Lunch with superyacht designer Martin Francis
by Mark Chisnell
More soberly, Francis also caught the sailing bug, and bought his first sailboat, a small single-handed MiniSail that pre-dated the Laser, which he sailed and raced around London’s lakes, rivers and reservoirs.
‘I was looking through a sailing magazine one day and there was a picture of a Halcyon 27 under a stormy sky at Burnham-on-Crouch,’ says Francis, ‘and it just flipped something I thought it must be really nice doing keelboat sailing. So with my then wife we decided to learn to sail and went on this course.’
After he returned from the rock ’n’ roll adventure and went back to engineering and architecture, the couple got an Invicta 26, a Folkboat derivative designed by EG van de Stadt. Francis bought the hull mouldings from Tylers and finished it with his wife, working weekends in a Poole boatyard, then successfully raced it with a friend at Poole Yacht Club. Although an aborted trip to the Mediterranean via the French canals got no further than a collision with a barge on the first night.
The Invicta 26 was followed by a Contessa 32 that cost £7,500, and was sold six years later for almost double. That may reflect more the economics of the early- to mid-1970s, with the oil shock and subsequent inflation, than about the value of Jeremy Rogers’ wonderful creation. The same economic malaise drove the next twist in Francis’s career. In 1975, with projects on hold or cancelled all around him, he and his wife took their young family to live closer to her parents on the French/Italian border.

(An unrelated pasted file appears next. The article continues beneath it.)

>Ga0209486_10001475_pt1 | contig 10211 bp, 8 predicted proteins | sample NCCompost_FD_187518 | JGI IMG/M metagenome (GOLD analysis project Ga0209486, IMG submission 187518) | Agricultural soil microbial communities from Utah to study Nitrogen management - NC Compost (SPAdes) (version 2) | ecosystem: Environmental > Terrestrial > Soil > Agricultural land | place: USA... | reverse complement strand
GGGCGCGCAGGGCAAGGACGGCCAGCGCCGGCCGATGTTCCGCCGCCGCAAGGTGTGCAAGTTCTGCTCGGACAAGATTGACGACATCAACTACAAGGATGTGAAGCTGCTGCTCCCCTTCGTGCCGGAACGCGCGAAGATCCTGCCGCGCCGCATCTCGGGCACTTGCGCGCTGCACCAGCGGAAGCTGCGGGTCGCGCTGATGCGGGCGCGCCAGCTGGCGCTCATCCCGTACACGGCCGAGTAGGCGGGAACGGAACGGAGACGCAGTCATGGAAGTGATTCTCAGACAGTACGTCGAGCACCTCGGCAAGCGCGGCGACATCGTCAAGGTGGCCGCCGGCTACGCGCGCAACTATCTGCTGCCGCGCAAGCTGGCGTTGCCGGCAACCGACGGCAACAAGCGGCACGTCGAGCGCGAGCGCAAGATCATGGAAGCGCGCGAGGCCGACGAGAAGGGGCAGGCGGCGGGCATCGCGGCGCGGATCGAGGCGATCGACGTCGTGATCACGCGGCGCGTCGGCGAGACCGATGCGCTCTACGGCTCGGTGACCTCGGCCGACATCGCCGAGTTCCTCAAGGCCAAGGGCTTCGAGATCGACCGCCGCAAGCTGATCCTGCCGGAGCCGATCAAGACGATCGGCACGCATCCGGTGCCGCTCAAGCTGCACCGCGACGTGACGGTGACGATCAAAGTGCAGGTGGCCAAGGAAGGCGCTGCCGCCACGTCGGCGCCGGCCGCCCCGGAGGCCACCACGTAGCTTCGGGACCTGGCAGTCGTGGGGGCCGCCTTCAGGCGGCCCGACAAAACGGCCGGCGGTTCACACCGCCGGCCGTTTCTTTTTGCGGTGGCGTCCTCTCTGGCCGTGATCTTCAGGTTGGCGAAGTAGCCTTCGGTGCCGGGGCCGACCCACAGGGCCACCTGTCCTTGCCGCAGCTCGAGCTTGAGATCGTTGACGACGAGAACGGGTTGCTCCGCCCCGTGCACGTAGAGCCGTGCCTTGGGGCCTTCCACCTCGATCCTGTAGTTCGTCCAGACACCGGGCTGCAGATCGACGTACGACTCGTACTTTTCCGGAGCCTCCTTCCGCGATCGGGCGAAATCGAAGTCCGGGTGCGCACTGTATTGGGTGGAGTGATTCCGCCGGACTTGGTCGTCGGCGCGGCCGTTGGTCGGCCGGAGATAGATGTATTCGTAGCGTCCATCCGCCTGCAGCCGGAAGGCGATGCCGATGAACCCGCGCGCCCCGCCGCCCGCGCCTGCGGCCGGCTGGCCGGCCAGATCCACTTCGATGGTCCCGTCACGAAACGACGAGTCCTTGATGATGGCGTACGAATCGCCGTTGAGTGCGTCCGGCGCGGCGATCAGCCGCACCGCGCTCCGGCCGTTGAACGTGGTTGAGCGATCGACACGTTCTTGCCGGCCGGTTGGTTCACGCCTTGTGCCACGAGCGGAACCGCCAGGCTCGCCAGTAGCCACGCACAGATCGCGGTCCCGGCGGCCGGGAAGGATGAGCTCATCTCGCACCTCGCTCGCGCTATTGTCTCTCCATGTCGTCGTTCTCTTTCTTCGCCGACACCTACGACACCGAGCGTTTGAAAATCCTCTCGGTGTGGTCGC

While Francis was in Antibes, modifying a Contessa 35 ahead of the One Ton Cup, that the door opened to the next career twist
In France, Francis worked as a sales agent for Contessa – he had sailed his boat down there solo – but it wasn’t easy. ‘It wasn’t my thing at all,’ he remembers. In 1977 just talking to England meant travelling to Antibes and sending a telex asking them to call you back. But it was while he was in Antibes, modifying a Contessa 35 ahead of the One Ton Cup, that the door opened to the next career twist.
Francis was approached by a mast-maker who was short of staff. Francis accepted the offer and found himself working on the rigs for two French entries to the 1977-78 Whitbread Round the World Race. One was 33 Export, led by a 23-year-old Alain Gabbay, the youngest skipper in the race.
The boat broke the mast on the first leg, and Francis went to South Africa to help with the repairs, and then on to New Zealand for more service and support work. By the time this adventure ended, business was still slow in France.
‘My wife said wouldn’t it be a nice idea to sail around the world,’ Francis says.